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HEALTH & WELLNESS / Women's Health

Is your bra doing you more harm than good?

Paul Fowler is a digital marketing specialist with trip.me and a freelance writer based in Berlin. Passionate about culture, travel and tea, his writing has taken him all over the world (including a 3 year stint in Colombia) and seen him...

To bra or not to bra?

From SheKnows Australia
Research from France suggests that women may be better off without their bras, but are women ready to give them up? And should they?

Woman in pink bra measuring bust

When research emerged from France that women may well be better off ditching their bras for health reasons, adolescent boys everywhere rejoiced. But should we trust the research of Professor Jean-Denis Rouillon, whose study stated bras were a "false necessity"? Should we start burning bras again?

Research

Rouillon spent 15 years researching the topic. By using a slide rule and a caliper, he found that women who didn't wear bras were on average 7 millimetres perkier than those who did. The suggestion is that breasts become accustomed to support and, over time, dependent, which leads the supporting muscles to weaken.

Some women who participated in the study even went as far as to suggest that dropping their bra helped with back pain.

Controversial

Many people feel that the research is inconclusive, however, and shouldn't be considered as blanket advice for all women. Tracey Montford, Founder and Creative Director at Cake Lingerie — specialists in maternity and nursing bras — suggests that for pregnant women particularly, "Bras are essential for good breast health." According to Montford, during a woman's pregnancy and post-birth, she will experience rapid breast development and a "good supportive bra during these times" will provide the necessary "support and comfort".

With regard to back pain, Montford is sceptical that releasing your breasts can help. "In larger-busted women," she says, "back pain can be associated with the sheer weight of the breasts. A bra provides 80 per cent of its support from the back band." This means that, contrary to Rouillon's findings, a good, well-fitted bra should offer plenty of support for the back.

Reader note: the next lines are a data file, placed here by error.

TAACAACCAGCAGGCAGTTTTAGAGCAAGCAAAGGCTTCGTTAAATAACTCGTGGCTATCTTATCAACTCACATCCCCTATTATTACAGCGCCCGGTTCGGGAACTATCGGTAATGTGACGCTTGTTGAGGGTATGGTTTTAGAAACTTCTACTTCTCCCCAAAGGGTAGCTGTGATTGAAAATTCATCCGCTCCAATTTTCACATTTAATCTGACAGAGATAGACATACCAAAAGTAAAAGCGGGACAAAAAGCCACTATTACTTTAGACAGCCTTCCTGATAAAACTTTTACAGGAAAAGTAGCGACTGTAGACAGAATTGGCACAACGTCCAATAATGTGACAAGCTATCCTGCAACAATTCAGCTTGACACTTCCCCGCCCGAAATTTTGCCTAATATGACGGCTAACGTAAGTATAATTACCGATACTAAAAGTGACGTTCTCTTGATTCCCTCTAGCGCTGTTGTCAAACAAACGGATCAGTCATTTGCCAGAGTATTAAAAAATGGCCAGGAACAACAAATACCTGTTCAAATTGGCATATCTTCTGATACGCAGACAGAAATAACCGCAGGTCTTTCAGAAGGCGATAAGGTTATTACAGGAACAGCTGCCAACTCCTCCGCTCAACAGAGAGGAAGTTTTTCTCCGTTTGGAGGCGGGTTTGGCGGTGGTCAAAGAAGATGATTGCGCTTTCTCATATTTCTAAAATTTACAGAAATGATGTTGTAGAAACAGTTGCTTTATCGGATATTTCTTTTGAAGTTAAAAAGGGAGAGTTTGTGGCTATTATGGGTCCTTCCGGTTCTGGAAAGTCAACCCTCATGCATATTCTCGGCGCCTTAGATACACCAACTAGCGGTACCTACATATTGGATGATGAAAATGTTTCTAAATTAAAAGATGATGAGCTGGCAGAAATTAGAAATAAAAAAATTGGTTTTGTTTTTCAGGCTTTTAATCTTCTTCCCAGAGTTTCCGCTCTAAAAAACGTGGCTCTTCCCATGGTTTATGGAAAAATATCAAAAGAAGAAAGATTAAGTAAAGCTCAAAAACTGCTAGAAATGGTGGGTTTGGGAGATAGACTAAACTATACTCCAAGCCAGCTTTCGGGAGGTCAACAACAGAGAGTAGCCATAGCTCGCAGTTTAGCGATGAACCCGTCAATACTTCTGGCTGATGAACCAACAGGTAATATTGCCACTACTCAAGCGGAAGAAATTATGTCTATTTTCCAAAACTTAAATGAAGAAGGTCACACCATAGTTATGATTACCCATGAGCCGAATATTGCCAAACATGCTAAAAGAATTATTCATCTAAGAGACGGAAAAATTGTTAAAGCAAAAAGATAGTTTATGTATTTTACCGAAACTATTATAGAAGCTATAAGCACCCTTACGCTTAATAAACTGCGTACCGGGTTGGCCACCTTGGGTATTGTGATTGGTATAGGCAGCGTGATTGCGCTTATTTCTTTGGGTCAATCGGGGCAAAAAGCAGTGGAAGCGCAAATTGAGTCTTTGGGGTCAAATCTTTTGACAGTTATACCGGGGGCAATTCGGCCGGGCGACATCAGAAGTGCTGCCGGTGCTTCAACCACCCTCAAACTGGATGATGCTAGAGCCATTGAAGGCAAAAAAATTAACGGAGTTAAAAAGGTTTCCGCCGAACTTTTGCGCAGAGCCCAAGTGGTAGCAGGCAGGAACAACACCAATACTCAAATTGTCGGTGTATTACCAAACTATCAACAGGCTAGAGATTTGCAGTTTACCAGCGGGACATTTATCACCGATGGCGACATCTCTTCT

Indeed, Professor Rouillon himself conceded that his study's findings weren't universal. He was quoted as saying: "It all depends on the structure of each breast. An overweight, 45-year-old woman with three kids has no business not wearing a bra." Yikes.

Time to say bye-bye to the bra?

So if you're young, fit and attractive, should you go ahead and let your ladies run free? Well, not so fast. If you're already free of the shackles of bra-dom you can rest easy: Gravity is not coming to get you. But if you've already started wearing bras and are pretty much accustomed to it then keep going for it.

Wearing a comfortable, supportive bra is essential, but it isn't necessary to give them up altogether. As Montford notes, "A good bra will provide shape, profile, support and comfort. The bra has remained an essential item in a woman's wardrobe for decades and has continued to evolve over time."

Ultimately, if you feel your bra is doing you damage, head to a specialist and get it checked out. If you've always wanted to get rid of your bra, now's the time to do it without fear. Otherwise, maybe just file Professor Rouillon's findings under "suspicious" and keep rocking that lingerie. After all, we think Montford is right when she says that "women and men have a fascination with lingerie. It is feminine and beautiful." And who wouldn't want to be both those things?

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